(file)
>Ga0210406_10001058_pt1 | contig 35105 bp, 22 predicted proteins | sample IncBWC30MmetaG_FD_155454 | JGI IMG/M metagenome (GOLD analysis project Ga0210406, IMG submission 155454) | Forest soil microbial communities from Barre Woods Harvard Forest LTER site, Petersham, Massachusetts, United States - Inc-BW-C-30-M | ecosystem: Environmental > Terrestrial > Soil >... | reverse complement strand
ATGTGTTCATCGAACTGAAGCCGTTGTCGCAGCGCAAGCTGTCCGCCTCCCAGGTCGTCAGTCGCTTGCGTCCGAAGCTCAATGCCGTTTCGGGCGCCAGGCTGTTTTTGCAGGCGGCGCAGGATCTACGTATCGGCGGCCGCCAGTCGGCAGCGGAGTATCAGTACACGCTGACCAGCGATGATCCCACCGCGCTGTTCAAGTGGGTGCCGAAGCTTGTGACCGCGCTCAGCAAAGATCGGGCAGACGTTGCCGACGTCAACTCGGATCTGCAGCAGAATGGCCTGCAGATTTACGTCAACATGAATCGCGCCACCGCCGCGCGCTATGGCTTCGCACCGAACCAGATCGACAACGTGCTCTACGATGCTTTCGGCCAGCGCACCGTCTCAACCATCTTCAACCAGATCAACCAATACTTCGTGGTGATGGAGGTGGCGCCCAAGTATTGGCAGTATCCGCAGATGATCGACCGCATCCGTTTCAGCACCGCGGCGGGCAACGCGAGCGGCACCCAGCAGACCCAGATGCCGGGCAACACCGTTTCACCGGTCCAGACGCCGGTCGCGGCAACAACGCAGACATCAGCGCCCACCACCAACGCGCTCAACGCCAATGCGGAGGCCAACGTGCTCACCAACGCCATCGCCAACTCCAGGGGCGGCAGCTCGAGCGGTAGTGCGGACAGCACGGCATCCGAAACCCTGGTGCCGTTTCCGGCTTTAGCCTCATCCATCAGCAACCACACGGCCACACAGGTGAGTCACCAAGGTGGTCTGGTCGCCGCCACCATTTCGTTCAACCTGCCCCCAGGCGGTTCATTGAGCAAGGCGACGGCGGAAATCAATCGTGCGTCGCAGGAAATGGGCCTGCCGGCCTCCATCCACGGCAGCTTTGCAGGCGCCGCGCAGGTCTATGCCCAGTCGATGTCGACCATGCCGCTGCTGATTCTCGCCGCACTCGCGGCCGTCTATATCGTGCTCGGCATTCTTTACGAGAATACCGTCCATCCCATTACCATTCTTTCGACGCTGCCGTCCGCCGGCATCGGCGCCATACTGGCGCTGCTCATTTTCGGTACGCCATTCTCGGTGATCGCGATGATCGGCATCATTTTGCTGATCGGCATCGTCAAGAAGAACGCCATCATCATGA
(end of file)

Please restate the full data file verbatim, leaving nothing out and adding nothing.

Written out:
>Ga0210406_10001058_pt1 | contig 35105 bp, 22 predicted proteins | sample IncBWC30MmetaG_FD_155454 | JGI IMG/M metagenome (GOLD analysis project Ga0210406, IMG submission 155454) | Forest soil microbial communities from Barre Woods Harvard Forest LTER site, Petersham, Massachusetts, United States - Inc-BW-C-30-M | ecosystem: Environmental > Terrestrial > Soil >... | reverse complement strand
ATGTGTTCATCGAACTGAAGCCGTTGTCGCAGCGCAAGCTGTCCGCCTCCCAGGTCGTCAGTCGCTTGCGTCCGAAGCTCAATGCCGTTTCGGGCGCCAGGCTGTTTTTGCAGGCGGCGCAGGATCTACGTATCGGCGGCCGCCAGTCGGCAGCGGAGTATCAGTACACGCTGACCAGCGATGATCCCACCGCGCTGTTCAAGTGGGTGCCGAAGCTTGTGACCGCGCTCAGCAAAGATCGGGCAGACGTTGCCGACGTCAACTCGGATCTGCAGCAGAATGGCCTGCAGATTTACGTCAACATGAATCGCGCCACCGCCGCGCGCTATGGCTTCGCACCGAACCAGATCGACAACGTGCTCTACGATGCTTTCGGCCAGCGCACCGTCTCAACCATCTTCAACCAGATCAACCAATACTTCGTGGTGATGGAGGTGGCGCCCAAGTATTGGCAGTATCCGCAGATGATCGACCGCATCCGTTTCAGCACCGCGGCGGGCAACGCGAGCGGCACCCAGCAGACCCAGATGCCGGGCAACACCGTTTCACCGGTCCAGACGCCGGTCGCGGCAACAACGCAGACATCAGCGCCCACCACCAACGCGCTCAACGCCAATGCGGAGGCCAACGTGCTCACCAACGCCATCGCCAACTCCAGGGGCGGCAGCTCGAGCGGTAGTGCGGACAGCACGGCATCCGAAACCCTGGTGCCGTTTCCGGCTTTAGCCTCATCCATCAGCAACCACACGGCCACACAGGTGAGTCACCAAGGTGGTCTGGTCGCCGCCACCATTTCGTTCAACCTGCCCCCAGGCGGTTCATTGAGCAAGGCGACGGCGGAAATCAATCGTGCGTCGCAGGAAATGGGCCTGCCGGCCTCCATCCACGGCAGCTTTGCAGGCGCCGCGCAGGTCTATGCCCAGTCGATGTCGACCATGCCGCTGCTGATTCTCGCCGCACTCGCGGCCGTCTATATCGTGCTCGGCATTCTTTACGAGAATACCGTCCATCCCATTACCATTCTTTCGACGCTGCCGTCCGCCGGCATCGGCGCCATACTGGCGCTGCTCATTTTCGGTACGCCATTCTCGGTGATCGCGATGATCGGCATCATTTTGCTGATCGGCATCGTCAAGAAGAACGCCATCATCATGA